Organization of the Petroleum Exporting Countries (OPEC) is scheduled to meet on January 4.
OIL: between Russia and Saudi Arabia
It’s always curious to see psychology visualized. WTI oil price performance on the daily chart below shows pretty clearly how “round numbers” work in the market.
Since May last year, the price has been mostly contained between $50 and $60 per barrel. The last tip of the chart oversees the price movement down below thanks to the US-Iran escalation over the killing of the Iranian General Soleimani in Iraq. The ensuing three-day standoff with harmful (literally) missile retaliation from Iran created that tip through a $5-increment from $60 up to $65. Then the virus came, and the price dropped.
We have to note, though, that the downward reversal is not a direct consequence of the virus outbreak. The price bounced downwards because it was overheated already on the US-Iran conflict. Hence, many observers took it as a duly correction when it went from $65 back to $60 and then to $55.
Therefore, while the virus stroke the global community and started expansion, oil did not show any direct response as it was already in the downturn. That’s why there was not much discussion about it in January. But in February it descended from $55 to $50 per barrel, and that’s where the market started worrying. Specifically, OPEC. They were even thinking to move forward the emergency meeting to February but a temporary upward correction should have cooled them down a bit so they kept March 5 as the meeting date. Still urgent, though.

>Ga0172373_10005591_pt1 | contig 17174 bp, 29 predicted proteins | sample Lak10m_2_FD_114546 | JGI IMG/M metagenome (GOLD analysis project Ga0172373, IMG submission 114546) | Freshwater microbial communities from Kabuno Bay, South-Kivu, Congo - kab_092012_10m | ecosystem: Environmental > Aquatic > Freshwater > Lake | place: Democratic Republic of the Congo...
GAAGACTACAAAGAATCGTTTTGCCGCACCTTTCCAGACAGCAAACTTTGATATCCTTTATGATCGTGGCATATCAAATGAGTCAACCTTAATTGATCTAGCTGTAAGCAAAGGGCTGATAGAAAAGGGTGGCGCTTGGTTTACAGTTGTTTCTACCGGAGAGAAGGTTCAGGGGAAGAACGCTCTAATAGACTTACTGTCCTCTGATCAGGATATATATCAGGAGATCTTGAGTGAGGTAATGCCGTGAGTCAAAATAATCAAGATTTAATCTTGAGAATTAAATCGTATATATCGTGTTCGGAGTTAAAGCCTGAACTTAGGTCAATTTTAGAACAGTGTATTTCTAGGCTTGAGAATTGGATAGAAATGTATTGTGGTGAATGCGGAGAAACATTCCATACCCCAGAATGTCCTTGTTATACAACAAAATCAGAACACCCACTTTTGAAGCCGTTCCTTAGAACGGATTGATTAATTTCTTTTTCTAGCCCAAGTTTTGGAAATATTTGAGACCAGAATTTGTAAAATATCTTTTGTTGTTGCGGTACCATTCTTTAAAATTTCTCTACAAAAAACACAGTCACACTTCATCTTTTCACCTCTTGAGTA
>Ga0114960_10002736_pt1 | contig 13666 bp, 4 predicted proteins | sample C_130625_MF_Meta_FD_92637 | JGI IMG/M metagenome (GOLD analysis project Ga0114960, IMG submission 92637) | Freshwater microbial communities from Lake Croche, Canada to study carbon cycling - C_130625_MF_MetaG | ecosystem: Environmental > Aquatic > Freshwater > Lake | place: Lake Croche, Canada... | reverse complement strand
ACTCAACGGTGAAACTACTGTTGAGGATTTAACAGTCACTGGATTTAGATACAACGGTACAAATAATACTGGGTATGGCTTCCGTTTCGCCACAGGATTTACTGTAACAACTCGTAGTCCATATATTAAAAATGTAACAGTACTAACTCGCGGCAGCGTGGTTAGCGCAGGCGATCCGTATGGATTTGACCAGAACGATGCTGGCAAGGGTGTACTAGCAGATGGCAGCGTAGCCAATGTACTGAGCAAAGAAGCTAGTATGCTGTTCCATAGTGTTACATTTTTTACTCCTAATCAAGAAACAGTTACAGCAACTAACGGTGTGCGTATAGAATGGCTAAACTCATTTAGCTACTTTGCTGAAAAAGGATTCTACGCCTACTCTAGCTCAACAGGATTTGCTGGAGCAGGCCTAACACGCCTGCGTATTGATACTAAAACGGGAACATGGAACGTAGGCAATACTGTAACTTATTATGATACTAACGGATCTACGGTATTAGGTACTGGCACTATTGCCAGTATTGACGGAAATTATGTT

Why is that a problem?
Very easy – profits. On the map below, dark grey represents countries that sustain themselves mostly on oil-related exports. OPEC cartel, except Russia and a few other countries, consists of those countries. And now, they see the only source of their income costing less than $50 per barrel – that’s a breakeven price level for most of them.
That means they are looking at the face of a zero profit. To a lot of them, plus-minus several months of a situation like that means a difference between relatively stable state integrity and an outright revolution and disintegration. That’s why there is much more than just money at stake here. It is geopolitics. And there are numerous political and economic entities that directly benefit from this disaster. OPEC is definitely not one of them.
Apart from the US, there is mainly OPEC and Russia globally when we speak about oil. Before 2016, Saudi Arabia, the OPEC leader, after failing to bring Russia to the table, left the oil price float freely. Eventually, it dropped below $30 (WTI). Which was no good for Russia neither. So the two finally agreed to act together, and the price proved to get pretty stable since 2016. At least, no steep slumps down to no-profit zone. And that’s what Russian President Vladimir Putin confirmed on Sunday. Hence, a 1mln-barrel cut is now expected to be agreed on March 5 instead of earlier 600,000 barrels scheduled in December 2019.
The tricky question is whether it will help at all. To put a safety net for the downside of the oil price – probably, yes. To respond to the global drop in demand – a big question. Also, OPEC is not powerful enough to act alone. So we are going to observe the results of Saudi Arabia-Russia negotiation on Thursday and see where that brings the oil price.
What will happen? The Organization of the Petroleum Exporting Countries and 10 additional oil-exporting countries, including Russia, will hold a videoconference on July 1…
Optimistic forecasts on oil prices, nuclear talks with Iran, and upcoming OPEC+ meeting. How to trade oil these days?
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